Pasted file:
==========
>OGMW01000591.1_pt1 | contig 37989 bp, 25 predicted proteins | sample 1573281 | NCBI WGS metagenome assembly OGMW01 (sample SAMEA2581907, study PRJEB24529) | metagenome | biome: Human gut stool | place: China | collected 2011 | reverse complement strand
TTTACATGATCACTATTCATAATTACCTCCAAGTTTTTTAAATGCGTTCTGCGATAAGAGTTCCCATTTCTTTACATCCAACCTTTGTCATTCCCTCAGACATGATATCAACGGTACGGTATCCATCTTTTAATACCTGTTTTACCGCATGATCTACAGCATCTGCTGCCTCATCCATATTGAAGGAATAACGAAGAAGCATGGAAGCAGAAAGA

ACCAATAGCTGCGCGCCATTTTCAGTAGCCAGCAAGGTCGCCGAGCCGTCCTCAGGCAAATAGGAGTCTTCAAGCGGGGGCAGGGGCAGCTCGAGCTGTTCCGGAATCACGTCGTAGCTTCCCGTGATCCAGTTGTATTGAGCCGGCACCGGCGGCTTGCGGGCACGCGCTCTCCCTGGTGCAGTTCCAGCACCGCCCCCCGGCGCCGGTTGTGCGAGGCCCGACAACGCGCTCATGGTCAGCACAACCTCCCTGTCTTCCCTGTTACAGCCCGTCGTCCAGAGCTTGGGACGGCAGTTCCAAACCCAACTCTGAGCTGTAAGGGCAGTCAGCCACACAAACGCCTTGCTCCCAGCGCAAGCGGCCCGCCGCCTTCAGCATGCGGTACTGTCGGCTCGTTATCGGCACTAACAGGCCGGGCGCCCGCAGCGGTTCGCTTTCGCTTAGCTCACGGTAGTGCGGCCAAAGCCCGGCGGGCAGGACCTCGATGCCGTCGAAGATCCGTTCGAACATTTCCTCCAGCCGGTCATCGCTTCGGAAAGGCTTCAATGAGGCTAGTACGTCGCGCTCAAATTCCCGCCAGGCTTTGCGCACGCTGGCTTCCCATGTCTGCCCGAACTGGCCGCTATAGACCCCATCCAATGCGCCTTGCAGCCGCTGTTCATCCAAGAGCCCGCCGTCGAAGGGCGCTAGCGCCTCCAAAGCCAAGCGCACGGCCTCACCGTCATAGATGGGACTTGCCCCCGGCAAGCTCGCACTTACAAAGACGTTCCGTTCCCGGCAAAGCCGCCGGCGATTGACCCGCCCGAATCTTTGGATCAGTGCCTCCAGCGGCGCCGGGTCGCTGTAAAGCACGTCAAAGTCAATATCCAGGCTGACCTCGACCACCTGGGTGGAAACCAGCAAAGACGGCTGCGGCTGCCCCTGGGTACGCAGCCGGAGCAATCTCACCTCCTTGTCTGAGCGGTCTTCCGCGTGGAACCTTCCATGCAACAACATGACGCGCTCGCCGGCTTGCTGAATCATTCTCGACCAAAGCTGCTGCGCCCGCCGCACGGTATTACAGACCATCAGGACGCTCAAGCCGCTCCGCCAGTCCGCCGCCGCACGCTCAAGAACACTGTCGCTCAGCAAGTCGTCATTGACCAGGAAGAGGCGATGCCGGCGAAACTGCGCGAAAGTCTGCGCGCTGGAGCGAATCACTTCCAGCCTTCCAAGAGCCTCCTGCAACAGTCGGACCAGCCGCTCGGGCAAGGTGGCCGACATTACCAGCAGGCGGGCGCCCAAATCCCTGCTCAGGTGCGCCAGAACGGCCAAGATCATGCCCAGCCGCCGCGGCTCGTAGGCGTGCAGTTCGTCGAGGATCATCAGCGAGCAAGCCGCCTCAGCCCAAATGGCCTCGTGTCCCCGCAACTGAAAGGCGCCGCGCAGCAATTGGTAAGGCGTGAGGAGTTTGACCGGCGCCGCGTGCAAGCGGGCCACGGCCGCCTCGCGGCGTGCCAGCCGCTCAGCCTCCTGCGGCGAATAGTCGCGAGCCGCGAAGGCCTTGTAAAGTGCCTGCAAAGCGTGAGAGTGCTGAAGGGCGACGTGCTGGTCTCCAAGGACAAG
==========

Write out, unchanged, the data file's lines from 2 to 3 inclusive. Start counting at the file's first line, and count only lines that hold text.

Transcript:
TTTACATGATCACTATTCATAATTACCTCCAAGTTTTTTAAATGCGTTCTGCGATAAGAGTTCCCATTTCTTTACATCCAACCTTTGTCATTCCCTCAGACATGATATCAACGGTACGGTATCCATCTTTTAATACCTGTTTTACCGCATGATCTACAGCATCTGCTGCCTCATCCATATTGAAGGAATAACGAAGAAGCATGGAAGCAGAAAGA

ACCAATAGCTGCGCGCCATTTTCAGTAGCCAGCAAGGTCGCCGAGCCGTCCTCAGGCAAATAGGAGTCTTCAAGCGGGGGCAGGGGCAGCTCGAGCTGTTCCGGAATCACGTCGTAGCTTCCCGTGATCCAGTTGTATTGAGCCGGCACCGGCGGCTTGCGGGCACGCGCTCTCCCTGGTGCAGTTCCAGCACCGCCCCCCGGCGCCGGTTGTGCGAGGCCCGACAACGCGCTCATGGTCAGCACAACCTCCCTGTCTTCCCTGTTACAGCCCGTCGTCCAGAGCTTGGGACGGCAGTTCCAAACCCAACTCTGAGCTGTAAGGGCAGTCAGCCACACAAACGCCTTGCTCCCAGCGCAAGCGGCCCGCCGCCTTCAGCATGCGGTACTGTCGGCTCGTTATCGGCACTAACAGGCCGGGCGCCCGCAGCGGTTCGCTTTCGCTTAGCTCACGGTAGTGCGGCCAAAGCCCGGCGGGCAGGACCTCGATGCCGTCGAAGATCCGTTCGAACATTTCCTCCAGCCGGTCATCGCTTCGGAAAGGCTTCAATGAGGCTAGTACGTCGCGCTCAAATTCCCGCCAGGCTTTGCGCACGCTGGCTTCCCATGTCTGCCCGAACTGGCCGCTATAGACCCCATCCAATGCGCCTTGCAGCCGCTGTTCATCCAAGAGCCCGCCGTCGAAGGGCGCTAGCGCCTCCAAAGCCAAGCGCACGGCCTCACCGTCATAGATGGGACTTGCCCCCGGCAAGCTCGCACTTACAAAGACGTTCCGTTCCCGGCAAAGCCGCCGGCGATTGACCCGCCCGAATCTTTGGATCAGTGCCTCCAGCGGCGCCGGGTCGCTGTAAAGCACGTCAAAGTCAATATCCAGGCTGACCTCGACCACCTGGGTGGAAACCAGCAAAGACGGCTGCGGCTGCCCCTGGGTACGCAGCCGGAGCAATCTCACCTCCTTGTCTGAGCGGTCTTCCGCGTGGAACCTTCCATGCAACAACATGACGCGCTCGCCGGCTTGCTGAATCATTCTCGACCAAAGCTGCTGCGCCCGCCGCACGGTATTACAGACCATCAGGACGCTCAAGCCGCTCCGCCAGTCCGCCGCCGCACGCTCAAGAACACTGTCGCTCAGCAAGTCGTCATTGACCAGGAAGAGGCGATGCCGGCGAAACTGCGCGAAAGTCTGCGCGCTGGAGCGAATCACTTCCAGCCTTCCAAGAGCCTCCTGCAACAGTCGGACCAGCCGCTCGGGCAAGGTGGCCGACATTACCAGCAGGCGGGCGCCCAAATCCCTGCTCAGGTGCGCCAGAACGGCCAAGATCATGCCCAGCCGCCGCGGCTCGTAGGCGTGCAGTTCGTCGAGGATCATCAGCGAGCAAGCCGCCTCAGCCCAAATGGCCTCGTGTCCCCGCAACTGAAAGGCGCCGCGCAGCAATTGGTAAGGCGTGAGGAGTTTGACCGGCGCCGCGTGCAAGCGGGCCACGGCCGCCTCGCGGCGTGCCAGCCGCTCAGCCTCCTGCGGCGAATAGTCGCGAGCCGCGAAGGCCTTGTAAAGTGCCTGCAAAGCGTGAGAGTGCTGAAGGGCGACGTGCTGGTCTCCAAGGACAAG